NEW YORK — After what could have been the last match of Kim Clijsters' career — and, instead, might one day be remembered as the first significant match of Victoria Duval's — the two players posed in the locker room for a photo.
No, it wasn't the 16-year-old Duval who requested the picture.
It was the 29-year-old Clijsters who wanted a snapshot.
"I thought that was so nice, because I was the one that should be begging her for a picture," Duval said, giggling all the while. "She's definitely my idol."
There are, it's fair to say, plenty of other up-and-coming tennis players who feel that way about Clijsters, who extended her U.S. Open winning streak to 22 matches by beating wild-card recipient Duval 6-3, 6-1 on Monday night in Arthur Ashe Stadium.
Clijsters has left Flushing Meadows as the champion each of the last three times she entered the field — in 2005, 2009 and 2010. She missed the hard-court Grand Slam tournament in 2011 because of an injured stomach muscle. That's only one in a long line of ailments that have dogged Clijsters throughout her playing days, which she says will come to an end after the U.S. Open, no matter how well she fares.
"It was a special occasion. ... I was nervous, maybe almost as much as she was," Clijsters said of facing Duval, who is ranked 562nd and was making her tour-level main-draw debut after winning the under-18 U.S. national championship.
"I'm happy that I'm still here," Clijsters added, "and still winning some matches."
It's not clear how much longer some other members of her generation will keep playing and winning — players such as seven-time major champion Venus Williams, who is 32, and 2003 U.S. Open champion Andy Roddick, who turns 30 this week. Both were scheduled to be in first-round action on Tuesday, along with Williams' younger sister, 14-time major champion Serena, and defending champion Novak Djokovic.
They'll be hoping to move into the second round as easily as 2006 champion Maria Sharapova did Monday, a nice change from the last time she was on a tennis court with something at stake.
Playing for the first time since taking only one game from Serena Williams in a lopsided London Olympics gold-medal match, Sharapova needed barely more than an hour to deal with the whipping winds and, to a lesser extent, 88th-ranked Melinda Czink of Hungary.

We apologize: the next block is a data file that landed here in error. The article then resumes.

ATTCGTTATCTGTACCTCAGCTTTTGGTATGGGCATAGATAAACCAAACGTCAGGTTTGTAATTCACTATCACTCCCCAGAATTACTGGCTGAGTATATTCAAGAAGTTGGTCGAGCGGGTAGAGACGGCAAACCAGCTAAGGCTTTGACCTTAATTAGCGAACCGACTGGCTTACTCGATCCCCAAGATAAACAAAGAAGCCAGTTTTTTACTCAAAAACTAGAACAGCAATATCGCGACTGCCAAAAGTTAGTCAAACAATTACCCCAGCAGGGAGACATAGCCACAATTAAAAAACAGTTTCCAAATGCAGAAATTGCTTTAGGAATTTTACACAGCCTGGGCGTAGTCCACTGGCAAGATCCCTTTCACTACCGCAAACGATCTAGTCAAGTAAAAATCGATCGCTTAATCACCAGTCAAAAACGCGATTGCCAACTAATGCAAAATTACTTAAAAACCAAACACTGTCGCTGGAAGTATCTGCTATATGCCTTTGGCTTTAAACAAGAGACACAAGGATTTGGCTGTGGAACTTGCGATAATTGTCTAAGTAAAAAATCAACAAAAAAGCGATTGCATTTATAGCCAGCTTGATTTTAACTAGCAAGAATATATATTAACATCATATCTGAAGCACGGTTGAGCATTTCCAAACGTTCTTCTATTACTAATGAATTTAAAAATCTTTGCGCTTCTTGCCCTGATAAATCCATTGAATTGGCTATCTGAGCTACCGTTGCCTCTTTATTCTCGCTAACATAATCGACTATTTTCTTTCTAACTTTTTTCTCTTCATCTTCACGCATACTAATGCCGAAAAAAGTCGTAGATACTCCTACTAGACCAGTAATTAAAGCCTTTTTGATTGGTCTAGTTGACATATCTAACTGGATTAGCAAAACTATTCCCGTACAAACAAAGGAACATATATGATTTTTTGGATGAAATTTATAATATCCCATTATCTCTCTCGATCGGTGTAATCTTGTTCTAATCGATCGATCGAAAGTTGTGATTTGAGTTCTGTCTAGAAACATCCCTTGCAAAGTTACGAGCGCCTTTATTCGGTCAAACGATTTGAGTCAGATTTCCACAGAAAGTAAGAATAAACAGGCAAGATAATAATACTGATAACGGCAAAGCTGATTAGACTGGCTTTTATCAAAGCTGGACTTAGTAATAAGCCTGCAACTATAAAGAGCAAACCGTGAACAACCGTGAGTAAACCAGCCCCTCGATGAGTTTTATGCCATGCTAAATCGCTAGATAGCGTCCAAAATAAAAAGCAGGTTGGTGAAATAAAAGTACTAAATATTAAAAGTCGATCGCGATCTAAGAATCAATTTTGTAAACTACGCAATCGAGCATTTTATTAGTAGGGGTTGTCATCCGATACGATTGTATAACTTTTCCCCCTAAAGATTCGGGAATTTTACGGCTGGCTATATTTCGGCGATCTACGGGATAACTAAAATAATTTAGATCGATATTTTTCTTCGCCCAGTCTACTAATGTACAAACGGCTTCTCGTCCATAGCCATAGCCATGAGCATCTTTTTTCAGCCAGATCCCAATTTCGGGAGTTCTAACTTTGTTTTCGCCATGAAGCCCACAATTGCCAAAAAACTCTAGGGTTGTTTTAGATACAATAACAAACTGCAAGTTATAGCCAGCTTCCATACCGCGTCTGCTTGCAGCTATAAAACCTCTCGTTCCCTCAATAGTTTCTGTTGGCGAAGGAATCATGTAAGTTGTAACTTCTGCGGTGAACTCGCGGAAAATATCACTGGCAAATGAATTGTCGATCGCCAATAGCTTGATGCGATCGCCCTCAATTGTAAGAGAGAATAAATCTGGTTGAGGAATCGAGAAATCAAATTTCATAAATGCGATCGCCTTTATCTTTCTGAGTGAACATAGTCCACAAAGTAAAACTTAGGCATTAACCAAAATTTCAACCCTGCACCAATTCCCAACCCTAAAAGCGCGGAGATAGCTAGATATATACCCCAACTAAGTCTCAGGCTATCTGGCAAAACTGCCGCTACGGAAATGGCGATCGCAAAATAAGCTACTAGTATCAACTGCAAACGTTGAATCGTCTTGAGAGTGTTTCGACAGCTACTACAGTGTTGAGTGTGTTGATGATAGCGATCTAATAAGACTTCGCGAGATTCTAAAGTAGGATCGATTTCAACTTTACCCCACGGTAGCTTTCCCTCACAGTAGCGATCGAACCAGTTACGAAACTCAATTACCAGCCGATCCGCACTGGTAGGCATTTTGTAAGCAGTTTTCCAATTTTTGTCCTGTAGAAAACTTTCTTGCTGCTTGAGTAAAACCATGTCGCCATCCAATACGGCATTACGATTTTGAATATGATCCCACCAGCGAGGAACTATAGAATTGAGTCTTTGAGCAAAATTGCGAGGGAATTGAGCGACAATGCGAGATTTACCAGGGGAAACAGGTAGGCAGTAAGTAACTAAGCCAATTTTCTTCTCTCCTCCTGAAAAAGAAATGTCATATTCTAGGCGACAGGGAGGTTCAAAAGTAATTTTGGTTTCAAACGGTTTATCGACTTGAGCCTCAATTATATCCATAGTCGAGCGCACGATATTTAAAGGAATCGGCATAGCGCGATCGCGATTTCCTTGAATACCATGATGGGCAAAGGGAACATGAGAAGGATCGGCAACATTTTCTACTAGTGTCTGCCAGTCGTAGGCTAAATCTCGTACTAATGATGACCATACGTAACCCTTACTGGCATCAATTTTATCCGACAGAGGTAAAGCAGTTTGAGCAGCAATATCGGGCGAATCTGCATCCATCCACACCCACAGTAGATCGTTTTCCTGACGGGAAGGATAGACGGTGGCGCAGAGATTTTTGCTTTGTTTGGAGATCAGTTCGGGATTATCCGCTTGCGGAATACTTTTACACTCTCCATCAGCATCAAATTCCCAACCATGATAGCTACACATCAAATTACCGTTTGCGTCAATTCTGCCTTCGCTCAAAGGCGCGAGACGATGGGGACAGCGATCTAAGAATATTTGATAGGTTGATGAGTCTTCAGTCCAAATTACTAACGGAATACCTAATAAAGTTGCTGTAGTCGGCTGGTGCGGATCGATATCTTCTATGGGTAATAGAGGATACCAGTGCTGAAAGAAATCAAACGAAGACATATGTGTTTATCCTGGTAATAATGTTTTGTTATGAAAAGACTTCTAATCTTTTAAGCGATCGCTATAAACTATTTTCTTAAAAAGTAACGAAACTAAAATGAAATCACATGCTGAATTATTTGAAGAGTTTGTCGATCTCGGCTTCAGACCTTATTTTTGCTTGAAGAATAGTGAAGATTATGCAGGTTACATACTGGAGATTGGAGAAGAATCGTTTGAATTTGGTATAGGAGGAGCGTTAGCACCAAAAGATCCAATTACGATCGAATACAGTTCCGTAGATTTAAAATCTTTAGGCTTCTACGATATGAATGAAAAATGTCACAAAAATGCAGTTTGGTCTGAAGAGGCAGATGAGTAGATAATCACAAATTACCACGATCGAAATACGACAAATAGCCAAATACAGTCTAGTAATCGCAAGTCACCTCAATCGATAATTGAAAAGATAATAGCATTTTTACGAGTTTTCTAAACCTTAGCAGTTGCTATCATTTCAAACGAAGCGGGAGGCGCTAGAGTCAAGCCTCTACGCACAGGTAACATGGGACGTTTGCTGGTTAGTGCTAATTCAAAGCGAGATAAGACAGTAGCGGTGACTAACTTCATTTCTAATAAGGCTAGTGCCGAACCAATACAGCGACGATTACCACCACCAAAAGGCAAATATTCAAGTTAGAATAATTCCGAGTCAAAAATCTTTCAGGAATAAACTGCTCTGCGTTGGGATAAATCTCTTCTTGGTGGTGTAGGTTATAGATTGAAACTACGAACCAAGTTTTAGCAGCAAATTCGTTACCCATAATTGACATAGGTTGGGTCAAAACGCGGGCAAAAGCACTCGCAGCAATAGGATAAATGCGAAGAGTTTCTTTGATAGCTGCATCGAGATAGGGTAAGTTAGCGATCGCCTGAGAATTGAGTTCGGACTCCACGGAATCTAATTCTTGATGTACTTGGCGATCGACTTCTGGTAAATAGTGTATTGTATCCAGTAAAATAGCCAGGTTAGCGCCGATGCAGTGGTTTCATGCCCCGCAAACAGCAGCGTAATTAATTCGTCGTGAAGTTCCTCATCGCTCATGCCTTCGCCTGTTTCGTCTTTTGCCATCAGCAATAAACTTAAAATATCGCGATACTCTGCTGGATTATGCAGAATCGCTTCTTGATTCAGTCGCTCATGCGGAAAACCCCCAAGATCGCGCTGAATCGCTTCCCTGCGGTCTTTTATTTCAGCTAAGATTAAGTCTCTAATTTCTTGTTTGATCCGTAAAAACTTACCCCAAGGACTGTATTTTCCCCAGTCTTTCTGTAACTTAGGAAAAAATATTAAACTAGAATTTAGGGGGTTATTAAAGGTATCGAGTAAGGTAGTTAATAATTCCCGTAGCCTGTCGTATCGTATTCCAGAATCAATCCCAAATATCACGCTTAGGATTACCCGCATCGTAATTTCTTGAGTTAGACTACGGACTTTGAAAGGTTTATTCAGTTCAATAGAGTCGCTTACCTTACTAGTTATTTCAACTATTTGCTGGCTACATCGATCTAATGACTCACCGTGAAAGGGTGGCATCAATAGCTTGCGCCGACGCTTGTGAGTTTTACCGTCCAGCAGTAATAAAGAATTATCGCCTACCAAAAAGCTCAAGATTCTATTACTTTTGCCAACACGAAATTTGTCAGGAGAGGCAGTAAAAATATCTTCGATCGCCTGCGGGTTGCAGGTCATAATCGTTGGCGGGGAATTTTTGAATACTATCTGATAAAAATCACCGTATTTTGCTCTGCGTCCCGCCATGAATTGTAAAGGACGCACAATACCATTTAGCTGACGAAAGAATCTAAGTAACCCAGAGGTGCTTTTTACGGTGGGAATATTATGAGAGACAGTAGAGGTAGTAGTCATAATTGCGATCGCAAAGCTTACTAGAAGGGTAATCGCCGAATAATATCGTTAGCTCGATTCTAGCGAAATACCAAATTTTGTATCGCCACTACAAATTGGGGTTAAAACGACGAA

After her 6-2, 6-2 win, Sharapova went into a bit of a tongue-in-cheek discussion of the stomach virus that plagued her at the Summer Games and then forced her out of two hard-court tuneup tournaments this month.
She went to the doctor for a series of tests, including an ultrasound to see if she was pregnant. The test turned up negative.
"Just because of the pain I was having, it was really weird," said Sharapova, who is engaged to former NBA player Sasha Vujacic. "They told me I was fine, not pregnant. Then, I'm like, 'Can I get my money back?'"
As for what could have been a real depressing defeat in the Olympic final, Sharapova said she's over it.
"Doesn't stick with you," the third-seeded Russian said.
A mostly low-intrigue Day 1 was about as bad as could be for the German contingent: The only top-20 seeded women who lost were No. 16 Sabine Lisicki and No. 18 Julia Goerges, while the only seeded man to exit was No. 22 Florian Mayer. He stopped because he felt dizzy and had blurred vision while trailing 19-year-old Jack Sock of the United States 6-3, 6-2, 3-2.
"Overall, my physicality is better this year," said Sock, who teamed with Melanie Oudin to win the mixed doubles championship at the 2011 U.S. Open and has been working with Andre Agassi's former trainer, Gil Reyes.
Both No. 1-seeded players won without any trouble, with 17-time major champion Roger Federer improving to 22-0 in U.S. Open night matches by overwhelming Donald Young of the U.S. 6-3, 6-2, 6-4, and Victoria Azarenka quietly getting past Alexandra Panova of Russia 6-0, 6-1.
Before Federer held court on Ashe, it was Clijsters' turn.
"I was freaking out," the bubbly, squeaky-voiced Duval acknowledged.
Duval, who lives in Boca Raton, Fla., explained that being cheered by thousands of fans while walking out to face Clijsters was an "indescribable feeling."
"It was much more than I expected. The whole atmosphere was just incredible," she said. "I was really nervous. But I thought I did a good job of not showing it."
Young as she is, Duval has dealt with some trying life experiences already. She was born in Florida, but grew up in Haiti, where her parents were from, and as a kid, Duval and some cousins were taken hostage by robbers. Then, in January 2010, when a massive earthquake struck Haiti, her father was buried in rubble, his legs broken, but survived.
"It helped my tennis in the sense that in those circumstances, we were just saying: No matter how tough things get, you're always going to get out of it.' So in my tennis, that's basically what I've been living by," Duval said. "No matter how down and out I am, I can get out of it."
After dropping the first two games Monday, Duval took advantage of a series of forehand errors by Clijsters to take the next three for a 3-2 lead after 13 minutes.
"Walking to the chair, I was like, 'I am actually up 3-2 right now!'" Duval said, her eyes closed as she replayed the moment in her mind.
"She definitely picked up her level a lot," Duval said. "She played like Kim Clijsters from that point on."
Yes, the 23rd-seeded Clijsters would go on to win 10 of the last 11 games, wrapping up the match in 51 minutes while compiling a 23-1 advantage in winners.
"If you hit one weak shot," Duval said, "it's pretty much, 'Bye-bye!'"